U.S. President Donald Trump is facing headwinds as he attempts to win re-election on Tuesday, trying to keep from becoming the third American leader in the last four decades to lose after a single term in the White House.
Trump trails Democratic challenger Joe Biden by roughly 8 percentage points in cumulative national polling, but less so in key battleground states that will determine the outcome of the election.
After recovering in early October from contracting the coronavirus that has killed more than 230,000 Americans, according to Johns Hopkins University, the 74-year-old commander-in-chief has campaigned relentlessly in battleground states including Florida, Michigan and Pennsylvania. Trump has sometimes hop-scotched to three or more states in a day to greet cheering throngs wearing his trademark red and white “Make America Great Again” caps.
Trump’s supporters recall that he also trailed Democrat Hillary Clinton late in 2016 before he unexpectedly captured three northern, traditionally Democratic states — Pennsylvania, Michigan and Wisconsin — and a four-year term in the White House.
Trump declared at a mid-October rally in Wisconsin that he can do it a second time, saying, “We’re not going to lose, we’re going to win.”
But he also mused about the distinct, opposite possibility, saying, “If I lose, I will have lost to the worst candidate, the worst candidate in the history of presidential politics. If I lose, what do I do? I’d rather run against somebody who’s extraordinarily talented, at least, this way I can go and lead my life.”
Whatever his political fate, Trump has delighted in drawing thousands of supporters to outdoor rallies, attempting to replicate his campaign trail successes from four years ago.
He most often has appeared without a face mask, ignoring the advice of health experts amid the country’s unchecked coronavirus pandemic, and the vast majority of his supporters have cheered him on without face coverings either.
In 2016, Trump was best known as a real estate tycoon and television reality show host and a novice politician. Now, he has a four-year term as president to defend, with the coronavirus pandemic the single biggest issue even as Trump has attempted to steer the discussion to the country’s improving economy after it was decimated by the virus.
He boasts of the country’s five-decade-low unemployment rate of 3.5% before what he calls the “China virus” invaded U.S. shores, and says he can restore the economy again. On Thursday, the U.S. Commerce Department reported that the gross domestic product grew by 7.4 percent in the third quarter, the fastest pace on record.
While Biden has relentlessly attacked Trump’s handling of the pandemic as chaotic, uncaring and erratic, the president tells voters that the country has “turned the corner” on dealing with the pandemic.
But the number of infections in the U.S. has surged again, with sometimes 90,000 and more testing positive daily.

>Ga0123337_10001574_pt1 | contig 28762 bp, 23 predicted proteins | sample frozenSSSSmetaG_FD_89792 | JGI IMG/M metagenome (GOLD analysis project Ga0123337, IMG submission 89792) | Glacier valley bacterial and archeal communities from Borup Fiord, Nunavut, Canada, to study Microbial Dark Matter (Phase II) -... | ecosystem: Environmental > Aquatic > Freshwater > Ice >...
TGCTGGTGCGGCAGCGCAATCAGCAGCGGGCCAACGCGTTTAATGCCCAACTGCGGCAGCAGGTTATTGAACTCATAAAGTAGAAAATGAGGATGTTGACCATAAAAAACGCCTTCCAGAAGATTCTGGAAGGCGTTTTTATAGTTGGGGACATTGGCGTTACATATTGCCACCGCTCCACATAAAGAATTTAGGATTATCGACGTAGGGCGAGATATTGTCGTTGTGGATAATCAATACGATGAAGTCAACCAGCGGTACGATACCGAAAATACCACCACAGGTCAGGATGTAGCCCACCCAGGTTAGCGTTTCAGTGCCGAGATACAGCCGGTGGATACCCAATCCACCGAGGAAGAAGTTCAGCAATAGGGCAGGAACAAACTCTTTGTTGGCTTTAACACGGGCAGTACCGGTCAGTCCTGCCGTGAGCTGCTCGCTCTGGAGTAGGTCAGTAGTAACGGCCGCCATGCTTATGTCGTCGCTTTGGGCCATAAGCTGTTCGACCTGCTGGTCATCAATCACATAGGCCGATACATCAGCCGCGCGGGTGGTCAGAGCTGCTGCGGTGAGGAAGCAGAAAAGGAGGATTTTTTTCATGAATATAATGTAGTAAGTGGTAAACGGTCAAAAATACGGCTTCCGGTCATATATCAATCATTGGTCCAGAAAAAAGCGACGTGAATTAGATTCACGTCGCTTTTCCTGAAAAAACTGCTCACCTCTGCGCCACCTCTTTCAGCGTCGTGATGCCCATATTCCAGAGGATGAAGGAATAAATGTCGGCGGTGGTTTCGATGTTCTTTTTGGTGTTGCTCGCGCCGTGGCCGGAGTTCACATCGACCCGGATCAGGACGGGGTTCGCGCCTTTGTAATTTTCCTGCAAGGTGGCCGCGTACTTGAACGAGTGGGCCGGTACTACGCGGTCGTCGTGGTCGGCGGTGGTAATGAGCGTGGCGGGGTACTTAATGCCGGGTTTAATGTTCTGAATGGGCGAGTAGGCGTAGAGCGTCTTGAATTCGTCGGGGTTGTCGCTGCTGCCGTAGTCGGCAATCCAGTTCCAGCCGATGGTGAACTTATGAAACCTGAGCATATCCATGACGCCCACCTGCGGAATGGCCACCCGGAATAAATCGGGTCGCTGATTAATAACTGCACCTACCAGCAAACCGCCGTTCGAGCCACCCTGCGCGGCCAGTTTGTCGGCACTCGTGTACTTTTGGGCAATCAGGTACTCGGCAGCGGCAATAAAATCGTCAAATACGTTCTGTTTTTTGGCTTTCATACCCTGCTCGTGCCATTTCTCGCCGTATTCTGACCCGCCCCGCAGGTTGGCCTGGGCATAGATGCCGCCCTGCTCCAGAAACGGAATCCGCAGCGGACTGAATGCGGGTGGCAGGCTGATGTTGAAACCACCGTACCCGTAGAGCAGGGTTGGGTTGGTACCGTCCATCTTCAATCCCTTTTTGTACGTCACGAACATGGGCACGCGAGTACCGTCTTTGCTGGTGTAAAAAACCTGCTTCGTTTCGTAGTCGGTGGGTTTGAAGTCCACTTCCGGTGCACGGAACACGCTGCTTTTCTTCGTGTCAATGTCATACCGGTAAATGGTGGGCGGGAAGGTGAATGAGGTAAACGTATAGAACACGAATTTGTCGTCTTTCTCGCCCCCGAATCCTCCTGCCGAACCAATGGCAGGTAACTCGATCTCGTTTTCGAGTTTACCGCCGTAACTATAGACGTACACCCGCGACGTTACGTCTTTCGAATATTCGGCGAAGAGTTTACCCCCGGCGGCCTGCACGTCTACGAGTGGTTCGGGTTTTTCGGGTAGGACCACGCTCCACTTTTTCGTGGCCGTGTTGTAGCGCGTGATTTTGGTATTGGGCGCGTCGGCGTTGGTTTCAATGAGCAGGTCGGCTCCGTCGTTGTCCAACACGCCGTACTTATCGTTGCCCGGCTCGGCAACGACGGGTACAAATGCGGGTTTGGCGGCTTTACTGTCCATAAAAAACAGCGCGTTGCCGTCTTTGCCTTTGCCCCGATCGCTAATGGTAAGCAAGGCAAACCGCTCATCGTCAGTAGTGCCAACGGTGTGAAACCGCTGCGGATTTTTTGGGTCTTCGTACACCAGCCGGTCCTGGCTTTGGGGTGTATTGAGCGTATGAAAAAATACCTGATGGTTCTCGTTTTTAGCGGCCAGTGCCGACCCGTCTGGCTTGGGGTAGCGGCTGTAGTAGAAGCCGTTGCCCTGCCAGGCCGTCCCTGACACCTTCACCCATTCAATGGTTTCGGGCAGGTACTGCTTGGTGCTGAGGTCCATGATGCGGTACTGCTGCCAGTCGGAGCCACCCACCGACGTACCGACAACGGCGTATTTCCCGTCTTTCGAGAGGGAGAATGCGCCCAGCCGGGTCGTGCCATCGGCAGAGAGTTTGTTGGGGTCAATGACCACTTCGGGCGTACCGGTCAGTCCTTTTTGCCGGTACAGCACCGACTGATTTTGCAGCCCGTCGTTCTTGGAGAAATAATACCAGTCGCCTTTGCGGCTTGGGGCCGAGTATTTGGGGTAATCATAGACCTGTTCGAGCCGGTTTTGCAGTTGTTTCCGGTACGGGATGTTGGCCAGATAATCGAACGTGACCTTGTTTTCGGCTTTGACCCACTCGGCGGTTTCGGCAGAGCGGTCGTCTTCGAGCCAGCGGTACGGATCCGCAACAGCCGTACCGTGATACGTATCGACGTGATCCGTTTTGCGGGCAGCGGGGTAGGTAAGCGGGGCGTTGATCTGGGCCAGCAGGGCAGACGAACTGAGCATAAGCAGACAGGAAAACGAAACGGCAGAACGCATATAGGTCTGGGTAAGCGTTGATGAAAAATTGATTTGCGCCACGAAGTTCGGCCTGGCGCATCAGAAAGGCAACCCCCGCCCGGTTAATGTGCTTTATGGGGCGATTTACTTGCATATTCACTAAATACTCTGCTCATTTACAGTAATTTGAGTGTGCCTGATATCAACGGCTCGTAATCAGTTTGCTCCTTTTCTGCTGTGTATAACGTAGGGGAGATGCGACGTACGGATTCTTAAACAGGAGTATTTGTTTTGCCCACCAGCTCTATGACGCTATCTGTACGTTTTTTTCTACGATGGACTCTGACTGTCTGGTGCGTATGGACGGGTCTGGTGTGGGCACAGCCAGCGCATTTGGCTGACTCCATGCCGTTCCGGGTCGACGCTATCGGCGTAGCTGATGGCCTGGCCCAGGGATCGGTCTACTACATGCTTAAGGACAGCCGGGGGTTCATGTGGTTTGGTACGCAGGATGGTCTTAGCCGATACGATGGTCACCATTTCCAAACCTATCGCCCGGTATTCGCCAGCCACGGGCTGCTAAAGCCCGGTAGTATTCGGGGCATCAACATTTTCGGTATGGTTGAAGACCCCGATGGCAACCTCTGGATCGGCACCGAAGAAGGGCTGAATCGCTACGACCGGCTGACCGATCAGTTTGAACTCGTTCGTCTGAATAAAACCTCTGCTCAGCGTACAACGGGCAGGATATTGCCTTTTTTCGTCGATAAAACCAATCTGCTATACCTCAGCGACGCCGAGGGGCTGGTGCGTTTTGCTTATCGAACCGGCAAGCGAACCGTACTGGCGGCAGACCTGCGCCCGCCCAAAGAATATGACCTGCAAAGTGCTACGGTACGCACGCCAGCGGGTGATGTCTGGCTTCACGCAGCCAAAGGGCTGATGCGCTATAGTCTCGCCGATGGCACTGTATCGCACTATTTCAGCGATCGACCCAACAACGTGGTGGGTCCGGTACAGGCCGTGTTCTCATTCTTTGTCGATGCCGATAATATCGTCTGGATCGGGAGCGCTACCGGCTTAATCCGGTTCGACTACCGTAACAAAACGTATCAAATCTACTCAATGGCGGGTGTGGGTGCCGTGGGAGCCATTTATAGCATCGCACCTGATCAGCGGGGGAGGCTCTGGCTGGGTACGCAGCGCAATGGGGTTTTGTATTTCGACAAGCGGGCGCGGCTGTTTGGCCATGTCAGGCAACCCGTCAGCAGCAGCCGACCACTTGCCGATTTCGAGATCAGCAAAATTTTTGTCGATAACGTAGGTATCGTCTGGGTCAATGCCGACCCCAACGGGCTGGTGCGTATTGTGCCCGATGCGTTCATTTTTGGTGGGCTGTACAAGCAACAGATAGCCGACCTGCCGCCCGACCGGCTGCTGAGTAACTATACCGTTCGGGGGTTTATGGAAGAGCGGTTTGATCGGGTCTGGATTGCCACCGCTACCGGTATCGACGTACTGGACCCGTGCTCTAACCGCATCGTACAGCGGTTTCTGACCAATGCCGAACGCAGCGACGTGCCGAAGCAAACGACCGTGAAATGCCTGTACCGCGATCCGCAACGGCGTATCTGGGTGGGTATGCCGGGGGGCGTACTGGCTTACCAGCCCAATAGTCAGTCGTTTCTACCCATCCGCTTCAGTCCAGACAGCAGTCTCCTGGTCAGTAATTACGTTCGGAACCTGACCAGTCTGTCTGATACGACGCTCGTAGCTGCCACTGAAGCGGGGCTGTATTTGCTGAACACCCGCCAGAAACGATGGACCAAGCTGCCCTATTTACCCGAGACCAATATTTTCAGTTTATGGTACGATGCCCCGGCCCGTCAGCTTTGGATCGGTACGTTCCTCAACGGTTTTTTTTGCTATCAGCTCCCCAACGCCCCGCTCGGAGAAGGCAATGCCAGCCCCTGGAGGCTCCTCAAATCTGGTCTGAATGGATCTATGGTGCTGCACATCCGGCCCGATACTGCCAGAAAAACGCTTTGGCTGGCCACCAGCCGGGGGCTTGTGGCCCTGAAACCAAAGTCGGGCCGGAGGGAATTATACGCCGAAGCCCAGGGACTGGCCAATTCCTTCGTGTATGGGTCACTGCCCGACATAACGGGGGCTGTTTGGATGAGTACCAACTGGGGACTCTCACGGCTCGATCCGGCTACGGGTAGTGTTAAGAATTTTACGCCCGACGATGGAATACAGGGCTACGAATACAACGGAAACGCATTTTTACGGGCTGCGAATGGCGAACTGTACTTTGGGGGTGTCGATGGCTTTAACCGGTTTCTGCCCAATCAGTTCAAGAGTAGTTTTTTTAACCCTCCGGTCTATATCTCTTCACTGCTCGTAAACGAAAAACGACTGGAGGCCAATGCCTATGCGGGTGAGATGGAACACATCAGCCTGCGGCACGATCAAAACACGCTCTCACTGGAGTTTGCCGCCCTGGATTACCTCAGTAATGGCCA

Government researchers and private drug companies say they are closing in on development of a vaccine that might be ready in the coming weeks. But no vaccine has been approved yet and won’t be by Election Day, which Trump weeks ago frequently said was possible.
Trump was viewed by many voters as something of a political unknown when he sought the presidency in 2016, but one worth taking a chance on, even as numerous pundits and pollsters thought he surely would lose the national election.
Against the norms of Washington, he has often chosen to govern via social media, serving up acerbic Twitter remarks targeting political foes and making policy on the fly.
Supporters have extolled him as bold and innovative, crediting him with restoring an “America First” credo across the globe, while moving toward a less regulated state of life within the U.S. by signing dozens of executive orders limiting governmental oversight and control.
The Trump administration claims successes over the last 3 ½ years — a massive tax cut benefiting American businesses and individuals, a partial trade agreement with China, construction of part of a wall along the Mexican border to curb illegal migration (although Mexico didn’t pay for it as Trump claimed it would) and new diplomatic relations between the Jewish state of Israel and a handful of its Islamic neighbors.
He has won Senate confirmation of three conservative judges he named to lifetime appointments on the Supreme Court, cementing a 6-3 conservative majority that could affect American law on abortions, health care, immigration, gun rights, election law and other issues for decades.
Critics complain Trump has strained relations with traditional U.S. allies in Europe and Asia while cozying up to authoritarian rulers like Russia’s Vladimir Putin, China’s Xi Jinping and North Korea’s Kim Jong Un.
Republican stalwarts have attempted to portray Trump as decisive in handling the coronavirus, citing him for curbing entry of some travelers from China in early 2020 after the initial virus outbreak in Wuhan.
But Trump has voiced constant skepticism of the virus’ lethality and its effect on the U.S. In a clip from a television interview in late February that is often replayed on news programs, Trump predicted the coronavirus was “going to disappear.”
“One day, it's like a miracle, it will disappear," he said.
Asked a couple months ago to assess the U.S. death toll, Trump replied, “It is what it is.”
Numerous polls show the U.S. public disapproves of Trump’s handling of the pandemic. But now the key election question for Trump is whether that sentiment translates into voters ousting him from office or whether his other successes merit another term in the White House.